In Vilnius, you cannot fail to notice the Baroque facades of the churches, dancing like the Baltic sea waves, cornices breaking in foam of stucco ornaments. Even the clouds above the bell towers seem worthy of an Old Master paintbrush. During the years of Soviet occupation many of these churches were turned into warehouses, garages and prisons. The Old Town, from which most of native inhabitants were expelled after World War II was treated like an empty shell without memories. These were to be replaced with new Soviet propaganda, enforced by selective historical amnesia. The people who built the city, lived and loved in it for centuries were to be portrayed as the ‘class enemies’, ‘assimilated, degenerate nobility, who brought the state to a collapse in 1795’ when it was swallowed by the Russian empire.
This year, when Lithuania is celebrating its centenary of freedom from the Russian empire, I realized that the only thing that is unchanged in Vilnius from the mid-17th century, where I start my Silva Rerum novels, is the sound of the Cathedral bell. It is the same as when the French founder Jean de la Marche (or Delamars as he was called) put it there. It still deep, sonorous – like the Latin language that sounded in the nearby university, like the even more archaic Lithuanian. Sometimes the most ephemeral things are the most lasting. Delamars is one of the characters in my novel, and his bells toll in the tetralogy finale too – for the world that ends. The architect Johann Christoph Glaubitz, who designed most of the churches, the students and Jesuit professors of Vilnius university (and especially one of them, a mathematician who spent five years in London), the stubborn nuns, matriarchs of the families who lost their husbands and sons in wars, Jewish doctors, the Gaon of Vilna, nobles and the peasants – those are the people whose stories emerge from the sound of the bell, a church pew or a painting, an old Latin-English dictionary, a diamond earring, or a gold watch with hands eaten by rust, an undelivered letter, or a silva rerum – a family chronicle book, which translates as ‘the forest of things’. Indeed these objects, buildings and streets each have a story, a human fate behind them, and they survive their owners who long ago turned to dust. I tried to revive them in my novels, to capture their stories. Writing them down, the ephemeral becomes lasting.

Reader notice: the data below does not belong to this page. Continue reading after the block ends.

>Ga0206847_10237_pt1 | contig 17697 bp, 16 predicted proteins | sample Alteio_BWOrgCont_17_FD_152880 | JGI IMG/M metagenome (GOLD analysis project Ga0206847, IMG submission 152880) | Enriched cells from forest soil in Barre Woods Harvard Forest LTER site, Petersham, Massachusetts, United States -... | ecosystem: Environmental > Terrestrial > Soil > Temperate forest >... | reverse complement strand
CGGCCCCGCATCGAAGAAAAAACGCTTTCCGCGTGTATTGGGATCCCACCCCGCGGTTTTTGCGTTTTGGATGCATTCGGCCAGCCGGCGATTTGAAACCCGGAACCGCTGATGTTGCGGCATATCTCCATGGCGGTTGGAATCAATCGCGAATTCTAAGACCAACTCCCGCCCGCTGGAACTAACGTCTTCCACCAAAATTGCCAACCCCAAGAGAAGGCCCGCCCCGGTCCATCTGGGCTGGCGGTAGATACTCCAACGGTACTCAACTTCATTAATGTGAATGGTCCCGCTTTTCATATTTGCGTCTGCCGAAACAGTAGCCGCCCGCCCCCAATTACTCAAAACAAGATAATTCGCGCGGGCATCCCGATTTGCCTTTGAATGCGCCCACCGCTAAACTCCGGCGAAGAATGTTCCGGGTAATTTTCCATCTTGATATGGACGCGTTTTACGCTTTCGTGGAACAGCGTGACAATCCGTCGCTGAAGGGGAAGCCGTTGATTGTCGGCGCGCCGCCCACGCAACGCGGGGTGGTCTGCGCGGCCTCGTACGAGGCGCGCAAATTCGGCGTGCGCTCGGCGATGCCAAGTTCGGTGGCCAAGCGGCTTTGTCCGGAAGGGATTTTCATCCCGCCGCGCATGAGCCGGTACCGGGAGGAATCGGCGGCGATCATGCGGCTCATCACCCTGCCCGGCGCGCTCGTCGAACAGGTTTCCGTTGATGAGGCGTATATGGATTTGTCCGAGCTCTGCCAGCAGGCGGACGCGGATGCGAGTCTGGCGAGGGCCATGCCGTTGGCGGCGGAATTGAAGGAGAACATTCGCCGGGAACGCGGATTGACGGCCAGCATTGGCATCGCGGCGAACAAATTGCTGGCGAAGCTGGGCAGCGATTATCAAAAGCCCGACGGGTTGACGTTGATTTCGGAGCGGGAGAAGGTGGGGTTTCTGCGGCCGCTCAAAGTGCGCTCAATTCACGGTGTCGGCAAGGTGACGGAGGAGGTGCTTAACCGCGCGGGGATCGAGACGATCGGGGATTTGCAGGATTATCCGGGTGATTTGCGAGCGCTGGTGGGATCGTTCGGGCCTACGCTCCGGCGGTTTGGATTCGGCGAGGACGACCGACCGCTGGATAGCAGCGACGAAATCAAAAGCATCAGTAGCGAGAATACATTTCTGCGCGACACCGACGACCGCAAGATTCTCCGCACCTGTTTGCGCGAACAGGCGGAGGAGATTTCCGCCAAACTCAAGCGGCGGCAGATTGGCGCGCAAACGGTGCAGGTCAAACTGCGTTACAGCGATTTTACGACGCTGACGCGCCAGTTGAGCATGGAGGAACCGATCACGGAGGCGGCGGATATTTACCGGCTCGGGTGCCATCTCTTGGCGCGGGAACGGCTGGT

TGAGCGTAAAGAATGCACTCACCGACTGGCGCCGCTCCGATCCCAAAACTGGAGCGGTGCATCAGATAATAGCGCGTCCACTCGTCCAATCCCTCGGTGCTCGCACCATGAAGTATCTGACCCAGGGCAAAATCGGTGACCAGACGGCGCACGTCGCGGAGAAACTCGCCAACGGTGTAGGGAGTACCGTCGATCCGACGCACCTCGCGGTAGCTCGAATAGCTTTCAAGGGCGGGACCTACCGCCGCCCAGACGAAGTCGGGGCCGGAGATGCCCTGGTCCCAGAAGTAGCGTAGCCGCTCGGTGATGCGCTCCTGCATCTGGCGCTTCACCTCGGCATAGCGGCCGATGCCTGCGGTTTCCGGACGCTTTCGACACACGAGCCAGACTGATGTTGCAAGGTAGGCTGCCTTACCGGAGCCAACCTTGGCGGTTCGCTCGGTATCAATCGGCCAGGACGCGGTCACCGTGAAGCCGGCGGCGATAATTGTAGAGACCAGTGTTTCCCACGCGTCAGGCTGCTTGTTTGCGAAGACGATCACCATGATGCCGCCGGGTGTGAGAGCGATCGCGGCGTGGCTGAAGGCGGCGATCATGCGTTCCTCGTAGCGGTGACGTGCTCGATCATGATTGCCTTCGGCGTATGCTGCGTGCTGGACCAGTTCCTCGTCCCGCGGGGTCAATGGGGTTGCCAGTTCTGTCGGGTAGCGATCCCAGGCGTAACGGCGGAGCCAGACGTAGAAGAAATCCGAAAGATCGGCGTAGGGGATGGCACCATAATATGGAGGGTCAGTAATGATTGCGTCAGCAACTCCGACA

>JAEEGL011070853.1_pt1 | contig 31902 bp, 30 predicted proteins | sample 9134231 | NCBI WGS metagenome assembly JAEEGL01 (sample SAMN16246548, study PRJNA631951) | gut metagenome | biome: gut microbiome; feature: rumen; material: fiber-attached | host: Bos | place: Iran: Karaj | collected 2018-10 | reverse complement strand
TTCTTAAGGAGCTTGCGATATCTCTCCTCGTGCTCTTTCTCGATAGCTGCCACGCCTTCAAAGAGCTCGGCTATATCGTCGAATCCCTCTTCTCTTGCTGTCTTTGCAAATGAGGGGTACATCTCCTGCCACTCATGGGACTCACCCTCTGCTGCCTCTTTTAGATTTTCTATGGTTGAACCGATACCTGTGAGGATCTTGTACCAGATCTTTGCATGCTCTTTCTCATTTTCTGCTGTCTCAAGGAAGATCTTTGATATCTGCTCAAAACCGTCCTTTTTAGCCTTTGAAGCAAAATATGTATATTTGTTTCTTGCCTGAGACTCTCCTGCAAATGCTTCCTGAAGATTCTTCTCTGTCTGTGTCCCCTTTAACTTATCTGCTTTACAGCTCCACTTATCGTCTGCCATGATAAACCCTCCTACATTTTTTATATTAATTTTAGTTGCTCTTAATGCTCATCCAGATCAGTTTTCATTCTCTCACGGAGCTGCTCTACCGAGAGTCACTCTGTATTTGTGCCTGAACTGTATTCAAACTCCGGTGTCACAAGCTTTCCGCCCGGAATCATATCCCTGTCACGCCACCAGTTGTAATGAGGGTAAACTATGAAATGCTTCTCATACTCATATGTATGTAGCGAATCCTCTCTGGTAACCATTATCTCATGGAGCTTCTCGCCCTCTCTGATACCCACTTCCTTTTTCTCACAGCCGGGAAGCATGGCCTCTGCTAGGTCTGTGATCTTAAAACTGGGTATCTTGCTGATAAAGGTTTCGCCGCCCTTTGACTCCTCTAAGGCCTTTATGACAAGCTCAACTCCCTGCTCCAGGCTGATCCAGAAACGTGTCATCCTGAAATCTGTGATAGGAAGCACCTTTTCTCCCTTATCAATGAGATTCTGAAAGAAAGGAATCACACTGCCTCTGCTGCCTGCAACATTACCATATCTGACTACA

The Baltic countries – Estonia, Latvia and Lithuania – will be the Market Focus for the London Book Fair 2018 (10th – 12th April). Kristina Sabaliauskaitė will be the Lithuanian ‘Author of the Day’.
Dr. Kristina Sabaliauskaitė is an art historian and one of the most prominent contemporary Lithuanian writers. Born in Vilnius, she has been based in London since 2002. She worked as a foreign correspondent in London and columnist for Lithuania’s biggest daily newspaper until 2010.
Photo: Paulius Gasiūnas.
Kristina Sabaliauskaitė at the St.John’s University church bell tower